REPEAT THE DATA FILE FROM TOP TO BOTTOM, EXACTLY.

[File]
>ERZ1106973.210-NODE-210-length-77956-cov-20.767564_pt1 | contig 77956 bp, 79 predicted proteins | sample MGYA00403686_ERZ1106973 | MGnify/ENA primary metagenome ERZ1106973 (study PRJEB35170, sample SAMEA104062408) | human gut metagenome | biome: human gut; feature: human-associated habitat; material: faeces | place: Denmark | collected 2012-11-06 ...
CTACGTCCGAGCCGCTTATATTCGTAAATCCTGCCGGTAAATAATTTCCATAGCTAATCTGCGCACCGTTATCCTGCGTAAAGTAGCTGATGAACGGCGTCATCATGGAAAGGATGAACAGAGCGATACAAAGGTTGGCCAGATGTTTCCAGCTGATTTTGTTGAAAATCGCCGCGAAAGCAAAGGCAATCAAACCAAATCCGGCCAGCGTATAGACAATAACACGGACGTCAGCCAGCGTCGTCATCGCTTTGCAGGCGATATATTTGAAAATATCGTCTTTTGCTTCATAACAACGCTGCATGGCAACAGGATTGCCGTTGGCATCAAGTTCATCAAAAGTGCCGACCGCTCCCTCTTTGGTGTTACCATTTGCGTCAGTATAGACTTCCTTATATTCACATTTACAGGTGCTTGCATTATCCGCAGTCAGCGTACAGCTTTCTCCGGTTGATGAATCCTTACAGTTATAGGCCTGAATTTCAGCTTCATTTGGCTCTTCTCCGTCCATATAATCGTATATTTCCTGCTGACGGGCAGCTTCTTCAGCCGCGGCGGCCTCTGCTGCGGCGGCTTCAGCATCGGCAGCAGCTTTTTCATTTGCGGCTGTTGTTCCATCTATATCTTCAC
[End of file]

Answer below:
>ERZ1106973.210-NODE-210-length-77956-cov-20.767564_pt1 | contig 77956 bp, 79 predicted proteins | sample MGYA00403686_ERZ1106973 | MGnify/ENA primary metagenome ERZ1106973 (study PRJEB35170, sample SAMEA104062408) | human gut metagenome | biome: human gut; feature: human-associated habitat; material: faeces | place: Denmark | collected 2012-11-06 ...
CTACGTCCGAGCCGCTTATATTCGTAAATCCTGCCGGTAAATAATTTCCATAGCTAATCTGCGCACCGTTATCCTGCGTAAAGTAGCTGATGAACGGCGTCATCATGGAAAGGATGAACAGAGCGATACAAAGGTTGGCCAGATGTTTCCAGCTGATTTTGTTGAAAATCGCCGCGAAAGCAAAGGCAATCAAACCAAATCCGGCCAGCGTATAGACAATAACACGGACGTCAGCCAGCGTCGTCATCGCTTTGCAGGCGATATATTTGAAAATATCGTCTTTTGCTTCATAACAACGCTGCATGGCAACAGGATTGCCGTTGGCATCAAGTTCATCAAAAGTGCCGACCGCTCCCTCTTTGGTGTTACCATTTGCGTCAGTATAGACTTCCTTATATTCACATTTACAGGTGCTTGCATTATCCGCAGTCAGCGTACAGCTTTCTCCGGTTGATGAATCCTTACAGTTATAGGCCTGAATTTCAGCTTCATTTGGCTCTTCTCCGTCCATATAATCGTATATTTCCTGCTGACGGGCAGCTTCTTCAGCCGCGGCGGCCTCTGCTGCGGCGGCTTCAGCATCGGCAGCAGCTTTTTCATTTGCGGCTGTTGTTCCATCTATATCTTCAC